did exist and this was called MKUltra. The CIA wanted to try and figure out how to control
someone’s mind, and to do this they did things such as give people the powerful drug
LSD. They also tried hypnosis, sleep deprivation, isolation and forms of torture. It was secret,
and as it turned out, very unethical. This is a far cry from experimenting on children
who might have the power of telekinesis, though. That’s being able to move things with your
mind, such as “Eleven” can do in Stranger Things. It’s also very different from telepathy,
being able to read someone’s mind. There is no evidence that either is possible, but
it makes interesting TV. The men who have talked about such things,
Bielek and Nichols, both say like Eleven young children were strapped into chairs where they
would have their psychic abilities tested. This chair in the project was called the Montauk
Chair. It gets stranger, though, because in the 1940s
a man called Jose Silva did create something called “Silva Mind Control.” This was
supposed to better a child’s IQ score, but Silva also thought it might bring out a child’s
psychic abilities. This man and his tests did exist.
One man named Duncan Cameron claims to have taken part in one of those tests, but then
said he was recruited by “Men in Black.” Cameron claims to have experienced psychic
abilities first as a 12-year old and later he was made part of the MKUltra program. He
said he was abducted and forced to take part in the Montauk Project, and in that Montauk
Chair some crazy things happened. We’ve seen him on YouTube talking about his mind-bending
experiences. We should say now that Bielek claims that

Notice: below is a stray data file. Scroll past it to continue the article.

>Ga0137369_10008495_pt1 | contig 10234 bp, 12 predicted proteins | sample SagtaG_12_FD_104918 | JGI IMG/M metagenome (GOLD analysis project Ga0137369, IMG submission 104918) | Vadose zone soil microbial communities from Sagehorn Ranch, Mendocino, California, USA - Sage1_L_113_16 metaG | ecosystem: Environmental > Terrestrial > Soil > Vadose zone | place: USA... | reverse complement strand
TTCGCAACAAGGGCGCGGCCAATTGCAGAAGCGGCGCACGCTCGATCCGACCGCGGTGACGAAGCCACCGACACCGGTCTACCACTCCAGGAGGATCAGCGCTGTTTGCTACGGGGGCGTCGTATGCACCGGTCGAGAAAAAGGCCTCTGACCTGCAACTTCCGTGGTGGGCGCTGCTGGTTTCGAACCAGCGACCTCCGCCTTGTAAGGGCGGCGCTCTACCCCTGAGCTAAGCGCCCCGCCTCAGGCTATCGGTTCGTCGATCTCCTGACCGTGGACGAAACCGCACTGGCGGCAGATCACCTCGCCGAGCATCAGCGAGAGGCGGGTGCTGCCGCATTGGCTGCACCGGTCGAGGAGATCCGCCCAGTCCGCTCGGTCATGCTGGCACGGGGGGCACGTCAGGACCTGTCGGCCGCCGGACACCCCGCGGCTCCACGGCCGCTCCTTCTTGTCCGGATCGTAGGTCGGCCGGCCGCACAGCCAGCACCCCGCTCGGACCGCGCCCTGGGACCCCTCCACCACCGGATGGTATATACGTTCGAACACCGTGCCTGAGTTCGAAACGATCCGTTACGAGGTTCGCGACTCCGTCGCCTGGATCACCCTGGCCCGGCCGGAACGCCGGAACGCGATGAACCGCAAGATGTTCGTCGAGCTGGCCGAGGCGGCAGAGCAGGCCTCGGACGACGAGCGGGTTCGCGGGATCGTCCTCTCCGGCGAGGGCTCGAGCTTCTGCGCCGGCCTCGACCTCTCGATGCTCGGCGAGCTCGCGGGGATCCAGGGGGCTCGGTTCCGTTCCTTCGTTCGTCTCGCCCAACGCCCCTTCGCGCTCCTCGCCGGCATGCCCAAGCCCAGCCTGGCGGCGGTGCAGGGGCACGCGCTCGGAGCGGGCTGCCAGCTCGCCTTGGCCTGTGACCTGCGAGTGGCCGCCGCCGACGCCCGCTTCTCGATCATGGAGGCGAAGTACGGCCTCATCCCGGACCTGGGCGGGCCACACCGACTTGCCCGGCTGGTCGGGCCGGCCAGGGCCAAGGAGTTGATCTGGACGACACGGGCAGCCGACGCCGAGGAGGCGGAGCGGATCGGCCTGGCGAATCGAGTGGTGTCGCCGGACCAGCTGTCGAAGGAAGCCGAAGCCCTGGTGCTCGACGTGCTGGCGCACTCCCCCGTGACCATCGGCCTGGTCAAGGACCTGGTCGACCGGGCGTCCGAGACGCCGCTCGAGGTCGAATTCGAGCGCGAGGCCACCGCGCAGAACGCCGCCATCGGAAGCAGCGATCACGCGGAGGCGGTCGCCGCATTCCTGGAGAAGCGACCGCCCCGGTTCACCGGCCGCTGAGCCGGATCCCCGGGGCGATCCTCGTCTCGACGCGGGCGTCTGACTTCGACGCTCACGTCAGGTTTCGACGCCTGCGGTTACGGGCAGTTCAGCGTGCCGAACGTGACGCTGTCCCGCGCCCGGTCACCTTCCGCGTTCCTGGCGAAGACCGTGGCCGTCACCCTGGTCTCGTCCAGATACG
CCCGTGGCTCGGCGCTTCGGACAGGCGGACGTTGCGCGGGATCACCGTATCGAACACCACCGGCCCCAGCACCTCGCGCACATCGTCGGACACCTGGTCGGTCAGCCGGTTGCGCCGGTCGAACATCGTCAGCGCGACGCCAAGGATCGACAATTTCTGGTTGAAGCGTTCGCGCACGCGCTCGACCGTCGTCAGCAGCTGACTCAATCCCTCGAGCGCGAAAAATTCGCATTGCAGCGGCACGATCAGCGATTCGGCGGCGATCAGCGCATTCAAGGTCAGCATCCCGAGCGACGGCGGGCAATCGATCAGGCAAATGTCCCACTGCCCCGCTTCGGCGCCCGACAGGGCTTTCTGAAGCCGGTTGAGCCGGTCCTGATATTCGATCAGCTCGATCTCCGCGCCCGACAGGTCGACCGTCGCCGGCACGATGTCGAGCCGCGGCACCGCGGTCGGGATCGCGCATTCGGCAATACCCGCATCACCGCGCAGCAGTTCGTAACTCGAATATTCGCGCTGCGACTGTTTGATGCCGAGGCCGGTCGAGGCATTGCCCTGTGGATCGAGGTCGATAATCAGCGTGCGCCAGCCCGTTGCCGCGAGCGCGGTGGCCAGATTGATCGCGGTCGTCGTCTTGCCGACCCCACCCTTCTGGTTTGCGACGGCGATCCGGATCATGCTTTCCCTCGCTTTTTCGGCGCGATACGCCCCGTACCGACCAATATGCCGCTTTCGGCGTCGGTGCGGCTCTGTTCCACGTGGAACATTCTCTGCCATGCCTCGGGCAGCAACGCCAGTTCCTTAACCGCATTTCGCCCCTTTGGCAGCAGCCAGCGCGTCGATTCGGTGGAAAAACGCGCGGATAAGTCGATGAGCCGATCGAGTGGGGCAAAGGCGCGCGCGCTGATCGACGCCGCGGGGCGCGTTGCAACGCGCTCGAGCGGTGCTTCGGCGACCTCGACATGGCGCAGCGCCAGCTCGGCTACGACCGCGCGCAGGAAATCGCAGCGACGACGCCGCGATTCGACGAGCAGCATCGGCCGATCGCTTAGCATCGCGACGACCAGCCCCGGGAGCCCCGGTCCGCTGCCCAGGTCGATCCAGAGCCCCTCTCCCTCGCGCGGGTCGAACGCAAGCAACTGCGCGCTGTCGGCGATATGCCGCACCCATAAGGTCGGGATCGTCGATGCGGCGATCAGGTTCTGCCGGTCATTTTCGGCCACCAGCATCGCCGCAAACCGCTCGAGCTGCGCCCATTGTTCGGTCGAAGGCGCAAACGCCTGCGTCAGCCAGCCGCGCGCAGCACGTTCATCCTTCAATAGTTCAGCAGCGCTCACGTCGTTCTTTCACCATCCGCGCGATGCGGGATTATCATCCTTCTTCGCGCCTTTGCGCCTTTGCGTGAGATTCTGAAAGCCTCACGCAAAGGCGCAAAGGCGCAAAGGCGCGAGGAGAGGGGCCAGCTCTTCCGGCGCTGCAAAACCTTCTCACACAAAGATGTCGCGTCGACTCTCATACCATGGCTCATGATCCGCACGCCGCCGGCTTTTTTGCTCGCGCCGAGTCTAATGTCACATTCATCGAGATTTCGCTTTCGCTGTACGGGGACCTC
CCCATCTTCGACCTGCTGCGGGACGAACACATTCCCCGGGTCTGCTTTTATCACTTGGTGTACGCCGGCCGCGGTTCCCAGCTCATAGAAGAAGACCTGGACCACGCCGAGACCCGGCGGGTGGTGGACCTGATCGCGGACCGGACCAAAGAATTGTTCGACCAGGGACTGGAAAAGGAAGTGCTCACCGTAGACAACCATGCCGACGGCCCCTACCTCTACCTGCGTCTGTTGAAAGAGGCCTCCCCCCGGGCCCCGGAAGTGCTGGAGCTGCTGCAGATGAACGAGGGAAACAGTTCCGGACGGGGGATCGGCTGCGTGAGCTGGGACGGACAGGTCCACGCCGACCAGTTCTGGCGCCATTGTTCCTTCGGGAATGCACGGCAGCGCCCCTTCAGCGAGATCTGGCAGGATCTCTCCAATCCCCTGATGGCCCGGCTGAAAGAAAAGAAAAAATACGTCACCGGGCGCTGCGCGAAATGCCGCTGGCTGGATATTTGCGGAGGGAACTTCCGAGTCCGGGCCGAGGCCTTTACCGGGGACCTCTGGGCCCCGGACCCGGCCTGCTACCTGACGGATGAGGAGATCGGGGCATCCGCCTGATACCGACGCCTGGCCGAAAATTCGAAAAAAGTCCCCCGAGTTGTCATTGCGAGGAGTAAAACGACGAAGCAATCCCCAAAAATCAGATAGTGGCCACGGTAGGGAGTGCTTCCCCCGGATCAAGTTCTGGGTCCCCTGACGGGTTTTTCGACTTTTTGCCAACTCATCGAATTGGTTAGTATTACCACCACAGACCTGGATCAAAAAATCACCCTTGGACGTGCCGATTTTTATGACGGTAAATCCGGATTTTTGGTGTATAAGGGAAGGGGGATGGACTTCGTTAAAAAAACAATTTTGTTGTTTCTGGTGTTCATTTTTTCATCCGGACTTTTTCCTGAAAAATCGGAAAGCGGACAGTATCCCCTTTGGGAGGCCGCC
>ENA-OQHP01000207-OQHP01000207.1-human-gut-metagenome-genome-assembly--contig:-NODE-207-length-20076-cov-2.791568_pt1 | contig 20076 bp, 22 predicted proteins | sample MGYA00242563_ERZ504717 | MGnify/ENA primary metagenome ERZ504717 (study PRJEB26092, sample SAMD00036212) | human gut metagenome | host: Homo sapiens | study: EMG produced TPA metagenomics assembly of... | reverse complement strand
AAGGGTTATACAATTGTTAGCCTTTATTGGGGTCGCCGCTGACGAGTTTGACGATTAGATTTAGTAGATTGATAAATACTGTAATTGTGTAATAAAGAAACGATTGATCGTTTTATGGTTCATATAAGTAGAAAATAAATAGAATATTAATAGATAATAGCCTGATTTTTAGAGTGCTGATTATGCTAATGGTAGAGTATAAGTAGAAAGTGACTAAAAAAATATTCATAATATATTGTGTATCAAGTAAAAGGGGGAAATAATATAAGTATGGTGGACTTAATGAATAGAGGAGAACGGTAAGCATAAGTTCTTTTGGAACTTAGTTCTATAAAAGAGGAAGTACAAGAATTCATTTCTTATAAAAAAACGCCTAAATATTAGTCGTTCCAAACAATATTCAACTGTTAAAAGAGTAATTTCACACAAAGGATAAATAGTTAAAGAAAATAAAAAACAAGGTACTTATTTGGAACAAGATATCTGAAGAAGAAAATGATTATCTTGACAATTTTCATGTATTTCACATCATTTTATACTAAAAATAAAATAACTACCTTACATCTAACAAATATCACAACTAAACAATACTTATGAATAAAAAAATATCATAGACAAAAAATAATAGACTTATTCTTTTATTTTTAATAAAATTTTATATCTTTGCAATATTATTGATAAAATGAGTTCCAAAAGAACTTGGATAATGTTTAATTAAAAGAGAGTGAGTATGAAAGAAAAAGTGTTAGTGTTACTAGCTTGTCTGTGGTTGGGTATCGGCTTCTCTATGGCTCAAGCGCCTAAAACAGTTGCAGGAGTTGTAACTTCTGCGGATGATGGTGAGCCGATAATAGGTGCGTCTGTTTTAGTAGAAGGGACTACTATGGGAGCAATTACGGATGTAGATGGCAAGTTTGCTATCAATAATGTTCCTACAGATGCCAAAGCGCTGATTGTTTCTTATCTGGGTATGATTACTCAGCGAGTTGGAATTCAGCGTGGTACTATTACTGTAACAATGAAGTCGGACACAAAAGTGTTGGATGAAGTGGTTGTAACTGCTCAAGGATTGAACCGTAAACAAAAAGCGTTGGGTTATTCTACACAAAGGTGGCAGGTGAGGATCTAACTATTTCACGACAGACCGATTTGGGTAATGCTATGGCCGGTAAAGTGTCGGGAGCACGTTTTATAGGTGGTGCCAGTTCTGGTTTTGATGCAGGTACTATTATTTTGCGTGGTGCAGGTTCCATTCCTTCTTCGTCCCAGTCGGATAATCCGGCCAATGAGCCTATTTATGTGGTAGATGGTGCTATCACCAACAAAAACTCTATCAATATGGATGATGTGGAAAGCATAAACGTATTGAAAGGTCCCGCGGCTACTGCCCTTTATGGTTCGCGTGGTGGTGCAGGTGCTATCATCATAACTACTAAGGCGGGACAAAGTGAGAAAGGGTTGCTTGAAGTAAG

when his memories came back to him he remembered that his real name was Ed Cameron, and he
was in fact the brother of Duncan Cameron. In one interview, Duncan Cameron said, “I
was involved in a number of research projects back in the 70s and 80s that actually created
a fixed time loop back into the 40s.” He was apparently traumatized by this as any
kid would be, and it took some time to adjust back to normal life. He said he was abducted
in total 13 times, groomed by the military to do exactly what they asked of him.
On his website it’s written about his time in the chair, saying things such as this:
“His focused awareness became one with the greater field of consciousness and his awareness
became one with his surroundings. The linear sequence of time changed. Space enfolded and
events happened synchronously.” This is what Nichols wrote about this talented
child: “The first experiment was called ‘The
Seeing Eye.’ With a lock of person’s hair or other appropriate object in his hand, Duncan
could concentrate on the person and be able to see as if he was seeing through their eyes,
hearing through their ears, and feeling through their body. He could actually see through
other people anywhere on the planet.” You can watch interviews with both Nichols
and Cameron, and the two discuss these secret projects. Talking about the teleporting ships
under the Rainbow Project, aka, the Philadelphia Project. They also talk about The Phoenix
Project, which was essentially a mind control program which also started in WW2.
If you read the comments below one video on YouTube you’ll find many people believe
them and some people claim to know others that were part of these projects. Here’s
an example comment: “These experiments are still going on in
sub basements beneath the east end of Long Island and I intend to prove it. These experiments
never stopped – they just hid them beneath the ground! Long Island is a test lab for
the shadow government’s projects!” In one of his books, Nichols went as far to
say that during one experiment on the young Cameron a kind of monster was created by his
subconscious, and that monster caused havoc on the base. According to that story, the
monster wouldn’t quit causing trouble until the chair was destroyed and the experiments
stopped. This is how Nichols described the creation
of the monster: “Duncan let loose a monster from his subconscious.